Abuse in Narcissistic Marriages

Narcissists and those with high traits of narcissistic personality disorder (NPD) are egocentric, which really means putting yourself ahead of others. An egocentric person puts his/her well-being and desires ahead of anyone else’s desires, including a child or other loved one. Egocentric people are self-centered, and because of this need for self-preservation, they can also become narcissists. Although a narcissist can seem very altruistic or concerned about serving the needs of others, usually, the altruism is undertaken to highlight a narcissist’s feelings of importance. Think of a person who works in a soup kitchen and posts about the soup kitchen and all his charitable work on social media to garner attention and special praise from his friends.

Abuse in narcissistic marriages is extremely common and can entail financial abuse, psychological and emotional abuse, or physical abuse (there are other types of abuse, but they generally fall within these categories). Although abuse in narcissistic marriages is common, it rarely occurs overnight. Instead, it occurs systematically and overtime. This blog is not to criticize any abuse survivor’s experience, but rather, this blog is written to help you understand how the abuse may happen and what you can do to avoid any future abuse with another partner.

My professional and personal experience has helped me understand some of the common themes and stories behind an abused spouse’s marriage. In my experience, it seems that some people can be more susceptible to the abuse, becoming emotionally, physically, or financially dependent on another. You may have grown up in an environment where one spouse takes control over major life and family decisions. You may seek another to help you with household duties. Many of us have needed others to help us if we’ve been physically too ill to manage household duties or work outside the home. For others, it’s a choice. There is no judgment, since we all have personal stories and after some introspection, can see what part we played in allowing or otherwise enabling the abuse to occur.

Many of us carry childhood traumas into our romantic relationships – such as shame, fear of rejection, or fear of failure. If that’s the case, then a narcissist’s seemingly confident nature and aloofness can trick you into believing that a spouse is invincible and incapable of failure. It may even be a relief to have others take care of household finances. But over time, that dependency can mean you are locked out of accounts, have no access to bank account information, or have no knowledge regarding your taxes. Many of my clients are unable to provide information regarding their finances and are forced to rely on expensive and time-consuming financial discovery during litigation.

Again, as we are unable to change other people, and we can only change our own situation, this blog should be a tool for empowerment to help you gain insight as to what you can avoid doing in the future. It should also help you understand how the abuse occurred, and it can help you teach others, including your children, a sense of agency and the ability to reject shame when faced with failures. I’ve seen too many men and women that perpetuate the cycle of abuse by failing to assert their self-worth. They become justifiably scared of the narcissistic partner’s wrath of anger and blame without realizing that narcissistic partners are unable to accept responsibility and blame. The narcissistic partner is all too happy to put those toxic feelings on others to avoid feeling them. When we allow others to control us and our decisions, it often empowers abusive individuals to use that as collateral so that you feel indebted to them, and furthermore, you feel that you can’t function without them helping you.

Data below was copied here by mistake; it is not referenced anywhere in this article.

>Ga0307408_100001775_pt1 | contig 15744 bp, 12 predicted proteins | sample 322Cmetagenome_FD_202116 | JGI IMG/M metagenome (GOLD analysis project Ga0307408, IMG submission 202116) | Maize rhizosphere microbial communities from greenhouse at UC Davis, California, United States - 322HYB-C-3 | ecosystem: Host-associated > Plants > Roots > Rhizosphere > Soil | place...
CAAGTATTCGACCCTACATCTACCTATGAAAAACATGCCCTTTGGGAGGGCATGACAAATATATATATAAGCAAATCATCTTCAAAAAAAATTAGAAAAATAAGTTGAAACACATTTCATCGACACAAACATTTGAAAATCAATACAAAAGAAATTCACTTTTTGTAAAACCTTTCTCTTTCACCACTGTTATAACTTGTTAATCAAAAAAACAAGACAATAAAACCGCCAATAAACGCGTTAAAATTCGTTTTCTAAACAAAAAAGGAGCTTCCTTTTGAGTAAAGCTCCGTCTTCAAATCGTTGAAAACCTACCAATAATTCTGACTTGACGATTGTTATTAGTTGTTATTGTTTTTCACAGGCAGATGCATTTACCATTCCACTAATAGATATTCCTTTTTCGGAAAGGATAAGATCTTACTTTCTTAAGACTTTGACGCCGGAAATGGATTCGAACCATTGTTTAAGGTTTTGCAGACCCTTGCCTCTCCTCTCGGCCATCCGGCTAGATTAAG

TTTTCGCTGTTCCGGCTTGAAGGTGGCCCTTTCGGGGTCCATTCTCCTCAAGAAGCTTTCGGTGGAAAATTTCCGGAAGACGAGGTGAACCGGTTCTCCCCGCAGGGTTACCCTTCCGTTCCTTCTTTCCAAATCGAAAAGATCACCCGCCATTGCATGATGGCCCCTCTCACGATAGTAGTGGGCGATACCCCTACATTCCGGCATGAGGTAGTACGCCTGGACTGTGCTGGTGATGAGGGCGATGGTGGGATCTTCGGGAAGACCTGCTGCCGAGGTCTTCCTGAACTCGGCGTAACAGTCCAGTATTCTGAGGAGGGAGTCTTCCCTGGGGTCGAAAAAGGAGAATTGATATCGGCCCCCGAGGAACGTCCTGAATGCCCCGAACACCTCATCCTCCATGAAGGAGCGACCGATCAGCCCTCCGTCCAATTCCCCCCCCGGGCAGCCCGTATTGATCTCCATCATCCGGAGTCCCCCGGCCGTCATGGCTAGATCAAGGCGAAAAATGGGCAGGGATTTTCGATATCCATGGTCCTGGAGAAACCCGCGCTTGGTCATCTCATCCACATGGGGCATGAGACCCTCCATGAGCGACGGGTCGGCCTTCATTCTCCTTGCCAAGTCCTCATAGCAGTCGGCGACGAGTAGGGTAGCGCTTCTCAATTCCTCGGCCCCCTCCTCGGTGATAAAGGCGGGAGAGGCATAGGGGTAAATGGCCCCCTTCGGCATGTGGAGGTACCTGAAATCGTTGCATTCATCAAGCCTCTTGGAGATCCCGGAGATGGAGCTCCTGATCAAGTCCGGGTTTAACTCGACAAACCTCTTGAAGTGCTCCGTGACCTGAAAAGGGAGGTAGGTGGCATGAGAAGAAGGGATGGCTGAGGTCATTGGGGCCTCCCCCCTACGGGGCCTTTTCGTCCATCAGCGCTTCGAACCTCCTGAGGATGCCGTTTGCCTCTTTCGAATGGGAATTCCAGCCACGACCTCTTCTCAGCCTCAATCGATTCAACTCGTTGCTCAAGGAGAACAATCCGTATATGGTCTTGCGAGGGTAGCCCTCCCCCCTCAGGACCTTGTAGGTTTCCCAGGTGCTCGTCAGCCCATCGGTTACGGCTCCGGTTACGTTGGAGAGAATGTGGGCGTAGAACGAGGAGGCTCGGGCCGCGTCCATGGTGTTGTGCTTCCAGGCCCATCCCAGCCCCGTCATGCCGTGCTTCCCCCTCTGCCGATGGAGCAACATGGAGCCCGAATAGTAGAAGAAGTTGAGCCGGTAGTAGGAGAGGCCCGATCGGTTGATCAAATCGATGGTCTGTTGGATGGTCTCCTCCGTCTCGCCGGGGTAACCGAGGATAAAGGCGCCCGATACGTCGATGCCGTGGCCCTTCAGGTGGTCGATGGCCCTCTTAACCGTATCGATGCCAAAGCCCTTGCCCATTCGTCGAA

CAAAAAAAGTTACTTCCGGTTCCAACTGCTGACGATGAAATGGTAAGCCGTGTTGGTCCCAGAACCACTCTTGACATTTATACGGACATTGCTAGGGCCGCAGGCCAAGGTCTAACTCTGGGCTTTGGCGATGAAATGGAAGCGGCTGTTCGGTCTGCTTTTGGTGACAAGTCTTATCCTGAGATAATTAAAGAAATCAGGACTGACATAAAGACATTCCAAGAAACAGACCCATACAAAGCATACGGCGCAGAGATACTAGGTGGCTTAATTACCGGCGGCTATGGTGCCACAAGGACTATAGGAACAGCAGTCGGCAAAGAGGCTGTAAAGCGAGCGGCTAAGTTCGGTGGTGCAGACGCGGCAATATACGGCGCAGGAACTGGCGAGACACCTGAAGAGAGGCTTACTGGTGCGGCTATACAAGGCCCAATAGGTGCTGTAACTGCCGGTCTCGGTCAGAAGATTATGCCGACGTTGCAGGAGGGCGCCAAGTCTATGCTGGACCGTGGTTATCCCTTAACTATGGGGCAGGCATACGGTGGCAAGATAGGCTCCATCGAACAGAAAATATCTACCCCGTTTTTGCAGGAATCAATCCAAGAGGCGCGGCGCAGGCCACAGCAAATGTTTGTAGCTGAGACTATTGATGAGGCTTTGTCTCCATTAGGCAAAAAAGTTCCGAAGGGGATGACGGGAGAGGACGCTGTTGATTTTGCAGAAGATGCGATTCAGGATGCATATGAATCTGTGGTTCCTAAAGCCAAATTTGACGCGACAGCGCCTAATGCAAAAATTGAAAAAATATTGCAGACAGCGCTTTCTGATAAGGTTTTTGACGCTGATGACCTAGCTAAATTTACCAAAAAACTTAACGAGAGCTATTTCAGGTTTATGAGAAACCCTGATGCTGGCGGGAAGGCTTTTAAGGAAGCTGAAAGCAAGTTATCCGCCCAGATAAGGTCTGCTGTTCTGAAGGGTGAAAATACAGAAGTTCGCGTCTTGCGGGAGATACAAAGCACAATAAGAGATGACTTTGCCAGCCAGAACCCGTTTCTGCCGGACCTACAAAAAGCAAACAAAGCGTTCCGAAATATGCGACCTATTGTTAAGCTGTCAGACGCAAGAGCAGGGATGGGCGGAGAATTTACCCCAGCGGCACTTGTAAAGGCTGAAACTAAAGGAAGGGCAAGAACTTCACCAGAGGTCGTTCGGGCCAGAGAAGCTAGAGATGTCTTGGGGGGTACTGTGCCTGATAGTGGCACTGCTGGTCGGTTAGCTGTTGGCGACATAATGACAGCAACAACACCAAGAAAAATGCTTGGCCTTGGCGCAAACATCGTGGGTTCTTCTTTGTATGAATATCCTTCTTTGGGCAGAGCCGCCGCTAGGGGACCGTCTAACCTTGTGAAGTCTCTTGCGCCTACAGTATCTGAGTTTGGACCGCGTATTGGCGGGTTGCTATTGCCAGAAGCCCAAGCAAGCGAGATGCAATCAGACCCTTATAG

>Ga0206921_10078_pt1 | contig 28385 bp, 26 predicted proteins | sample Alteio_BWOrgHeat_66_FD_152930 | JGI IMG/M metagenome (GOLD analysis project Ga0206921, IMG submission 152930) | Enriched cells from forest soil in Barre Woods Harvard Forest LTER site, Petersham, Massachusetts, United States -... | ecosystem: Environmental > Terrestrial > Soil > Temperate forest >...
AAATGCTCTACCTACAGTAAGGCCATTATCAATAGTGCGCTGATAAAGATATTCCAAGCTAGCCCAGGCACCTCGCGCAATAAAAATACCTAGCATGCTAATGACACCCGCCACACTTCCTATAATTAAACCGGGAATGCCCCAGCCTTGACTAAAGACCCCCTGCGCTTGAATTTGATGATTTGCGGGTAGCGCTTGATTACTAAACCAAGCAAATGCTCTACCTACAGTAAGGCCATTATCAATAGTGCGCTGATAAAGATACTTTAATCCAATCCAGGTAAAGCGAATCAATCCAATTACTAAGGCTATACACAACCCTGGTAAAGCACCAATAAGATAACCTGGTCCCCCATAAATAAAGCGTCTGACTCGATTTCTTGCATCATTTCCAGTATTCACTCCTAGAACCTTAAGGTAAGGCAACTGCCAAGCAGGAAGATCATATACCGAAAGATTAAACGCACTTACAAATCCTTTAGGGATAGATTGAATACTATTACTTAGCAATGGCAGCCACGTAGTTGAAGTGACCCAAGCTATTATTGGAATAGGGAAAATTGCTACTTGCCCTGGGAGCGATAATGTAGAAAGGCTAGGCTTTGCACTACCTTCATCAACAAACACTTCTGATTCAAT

Giving control slowly to another adult over healthcare decisions, financial matters, or even household decisions, can often lead to an erosion of your boundaries and your self-agency. If you need to rely on someone else for your needs, be sure you don’t give this person complete access to your passwords or powers of attorney that you can’t easily revoke. Also, as unfortunate as it is, a narcissistic spouse may use your past against you – that you couldn’t handle your affairs and can’t take care of your children as well. I know it seems very counterintuitive, but emotional predators often prey upon those they deem weaker than them.

Instead, ask trusted others for help if necessary, or in the alternative, don’t allow complete access to your financial or other personal matters.

I write these blogs as part of my own healing and as part of my goals to help others understand that there is so much more happiness on the other side of divorce. My own personal experience as well as my professional experience have taught me that abusive behaviors are common in people with personality disorders.

Fairfax Family Law and Divorce Lawyer: An attorney with experience in divorcing a narcissist can help you redirect the blame to the narcissist and help you understand that although people can fall out of love, it doesn’t happen so abruptly and silently, as it does in a marriage to a narcissist.

If you’re looking for an experienced Virginia family and divorce law attorney, contact Keithley Law, PLLC today by calling (703) 865-7710 and schedule an initial consultation in our Fairfax law office. We have decades of legal experience in high-conflict divorces.

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